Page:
By: Gail Simone (writer), Jesus Saiz (artist), Nei Ruffino (colorist)

The Story: The Birds tackle their latest mission, Charlie’s Angels style.

The Review: Ever since this title relaunched, it’s been hassled by the distractions of Brightest Day, and though good stories have come out of it, none have really captured the magic from Simone’s original run on Birds.  But now that the crossover material’s out of the way, Simone has the freedom to tell the stories she wants, the way she wants.

Almost no one in the comics biz writes the scene macabre as convincingly as Simone, and for good reason: most dance around making their characters “dark,” but Simone will take darkness by the throat and shove it in your face.  The opener offer no direct info about who the characters are, but some choice words (“What.  Do you see?”  “A woman’s entrails still steaming, fresh from an evisceration.”) tells you volumes about who you’re dealing with.

As graphic as they can be, Simone’s characters also never fall into caricature territory.  Beneath whatever depravity they possess, there’s humanity as well.  Lethal as the twin women undeniably seem, they’re also vulnerable.  Their attempts to appear “normal” for what they hope will be a “normal” job has an almost endearing sincerity, and even when one of them admits she sees in the Rorschach test a woman’s skull she’s stomped on, there are tears in her eyes.

And these are just happenstance characters, obviously supporting cast to a much bigger, even more sickening personality.  The buildup to this reveal paces perfectly, growing so intense, you feel the dread long before his/her appearance in the final panel, preceded by Mr. Tripe’s—terrific name, by the way—reverence in describing this twisted savior (“I saw her chew through a man’s rib cage while he begged and called her God!”).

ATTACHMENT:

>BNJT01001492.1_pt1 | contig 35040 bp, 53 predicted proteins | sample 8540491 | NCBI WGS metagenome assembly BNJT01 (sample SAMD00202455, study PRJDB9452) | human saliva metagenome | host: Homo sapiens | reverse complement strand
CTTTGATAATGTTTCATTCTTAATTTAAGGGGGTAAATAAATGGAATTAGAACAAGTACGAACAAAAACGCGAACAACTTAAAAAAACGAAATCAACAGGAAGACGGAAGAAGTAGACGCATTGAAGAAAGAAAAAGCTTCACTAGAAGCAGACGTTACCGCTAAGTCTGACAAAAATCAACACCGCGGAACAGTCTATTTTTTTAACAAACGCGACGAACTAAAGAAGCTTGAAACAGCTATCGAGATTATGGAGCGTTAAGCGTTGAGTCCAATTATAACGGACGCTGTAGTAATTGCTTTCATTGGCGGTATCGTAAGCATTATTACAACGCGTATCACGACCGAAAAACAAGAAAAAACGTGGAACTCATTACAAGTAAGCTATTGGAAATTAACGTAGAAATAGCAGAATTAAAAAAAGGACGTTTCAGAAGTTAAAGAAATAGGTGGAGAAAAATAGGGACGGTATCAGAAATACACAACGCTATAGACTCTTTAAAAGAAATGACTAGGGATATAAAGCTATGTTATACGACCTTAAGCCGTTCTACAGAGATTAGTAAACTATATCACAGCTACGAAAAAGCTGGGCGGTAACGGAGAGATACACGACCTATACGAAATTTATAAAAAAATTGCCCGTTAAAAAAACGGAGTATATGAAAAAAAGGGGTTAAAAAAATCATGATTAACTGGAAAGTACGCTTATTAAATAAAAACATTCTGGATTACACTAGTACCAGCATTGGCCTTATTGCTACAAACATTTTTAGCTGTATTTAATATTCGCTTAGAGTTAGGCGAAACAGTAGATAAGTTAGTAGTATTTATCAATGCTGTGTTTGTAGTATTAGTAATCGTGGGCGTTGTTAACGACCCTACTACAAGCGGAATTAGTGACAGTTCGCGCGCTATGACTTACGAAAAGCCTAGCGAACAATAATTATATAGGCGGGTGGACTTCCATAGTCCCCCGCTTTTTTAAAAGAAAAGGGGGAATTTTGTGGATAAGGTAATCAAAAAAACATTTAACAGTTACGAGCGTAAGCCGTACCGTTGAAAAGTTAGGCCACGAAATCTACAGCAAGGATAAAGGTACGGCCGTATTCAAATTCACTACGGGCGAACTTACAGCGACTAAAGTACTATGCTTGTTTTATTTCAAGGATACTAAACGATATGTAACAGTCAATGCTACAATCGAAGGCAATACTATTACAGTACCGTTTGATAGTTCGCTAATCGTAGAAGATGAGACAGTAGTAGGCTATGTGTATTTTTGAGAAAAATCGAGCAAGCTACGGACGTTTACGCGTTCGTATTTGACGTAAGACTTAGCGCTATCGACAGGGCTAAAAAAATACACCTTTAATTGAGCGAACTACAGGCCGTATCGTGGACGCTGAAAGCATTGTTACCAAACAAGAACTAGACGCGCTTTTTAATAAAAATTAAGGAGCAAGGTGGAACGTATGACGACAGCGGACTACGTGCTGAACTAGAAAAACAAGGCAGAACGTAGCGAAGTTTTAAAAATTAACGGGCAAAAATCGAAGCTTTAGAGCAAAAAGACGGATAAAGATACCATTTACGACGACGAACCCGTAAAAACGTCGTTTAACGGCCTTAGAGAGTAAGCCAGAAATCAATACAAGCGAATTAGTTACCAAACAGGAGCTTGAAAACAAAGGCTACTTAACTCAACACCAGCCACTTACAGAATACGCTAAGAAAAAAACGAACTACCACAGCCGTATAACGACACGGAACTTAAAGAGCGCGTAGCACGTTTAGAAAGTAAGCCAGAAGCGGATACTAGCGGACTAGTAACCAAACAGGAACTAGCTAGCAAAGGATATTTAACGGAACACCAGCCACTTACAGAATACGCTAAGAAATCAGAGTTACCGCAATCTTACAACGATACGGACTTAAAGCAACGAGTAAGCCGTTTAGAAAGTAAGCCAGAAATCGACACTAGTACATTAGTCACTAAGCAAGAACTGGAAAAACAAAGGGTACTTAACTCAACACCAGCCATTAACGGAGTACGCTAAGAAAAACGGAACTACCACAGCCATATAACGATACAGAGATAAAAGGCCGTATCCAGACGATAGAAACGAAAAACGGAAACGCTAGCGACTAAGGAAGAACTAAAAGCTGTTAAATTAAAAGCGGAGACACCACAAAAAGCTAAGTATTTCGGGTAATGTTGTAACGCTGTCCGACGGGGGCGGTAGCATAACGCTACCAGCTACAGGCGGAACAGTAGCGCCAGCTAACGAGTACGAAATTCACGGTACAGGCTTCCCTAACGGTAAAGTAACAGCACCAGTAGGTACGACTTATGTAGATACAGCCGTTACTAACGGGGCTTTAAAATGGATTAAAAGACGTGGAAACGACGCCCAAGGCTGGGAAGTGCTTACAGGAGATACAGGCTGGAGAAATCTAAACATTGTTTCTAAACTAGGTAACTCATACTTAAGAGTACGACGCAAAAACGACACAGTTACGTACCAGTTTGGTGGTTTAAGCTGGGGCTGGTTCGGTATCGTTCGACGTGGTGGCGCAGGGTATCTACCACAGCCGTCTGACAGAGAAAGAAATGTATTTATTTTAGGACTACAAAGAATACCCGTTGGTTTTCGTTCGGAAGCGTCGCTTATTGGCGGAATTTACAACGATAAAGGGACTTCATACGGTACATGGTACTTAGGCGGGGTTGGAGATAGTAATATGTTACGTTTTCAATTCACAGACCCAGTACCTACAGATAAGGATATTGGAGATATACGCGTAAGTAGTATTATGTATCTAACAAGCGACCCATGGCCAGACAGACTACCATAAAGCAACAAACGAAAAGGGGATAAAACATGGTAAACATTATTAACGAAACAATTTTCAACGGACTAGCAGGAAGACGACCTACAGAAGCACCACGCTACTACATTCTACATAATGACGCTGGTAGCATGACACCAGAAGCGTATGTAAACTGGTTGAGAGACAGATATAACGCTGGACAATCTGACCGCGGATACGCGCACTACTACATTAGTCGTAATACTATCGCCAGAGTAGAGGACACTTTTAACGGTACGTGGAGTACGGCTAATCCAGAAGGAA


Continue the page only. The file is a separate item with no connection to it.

Simone of course has a great handle on her pet heroes: each voice brims with personality—and I don’t mean they just banter wittily and say lively things, which passes for personality in a lot of fiction nowadays.  Example: when Black Canary asks, “Don’t you normally just hack or smack or crack it or whatever the hell it is…” you get her technological incompetence without having it told to you.  Simone uses character to give the words life, not the other way around.

The ladies get superb treatment in this issue, but male Bird Hank Hall has some surprisingly good moments.  He seemed a forced addition to the cast at first, but Simone uses him to great effect as a fresh point of view for his female colleagues (it’s not Zinda’s dumb and helpless act that’s winning, he says, “Did you see her skirt?”).  He’s a man’s man learning to adapt to a woman’s world—even when forced into a sustained conversation about teddy bears.  We will follow his career with great interest.

The revolving door of artists plaguing this title should stop with Jesus Saiz, one of DC’s most talented “straight” artists.  He’s not very stylish, but he brings such depth to his paneling choices, facial expressions, and detail that even the talky panels get a cinematic tension.  Ruffino’s lighting in this issue also does a lot to bring out the espionage-thriller vibe the script goes for.

Conclusion: Between this and the outtasight issue of Secret Six last week, Simone’s in fine form this month, as it finally feels she has got her mojo back on the title that made her name in DC.

Grade: A-

– Minhquan Nguyen

Some Musings: – Love Saiz’s cover, with the characters in the business outfits and their masks on as well—great summation of the tone this series is taking.

– I think “fancy” will soon become a byword for all of Lady Blackhawk’s romantic disappointments.

Grade

Conclusion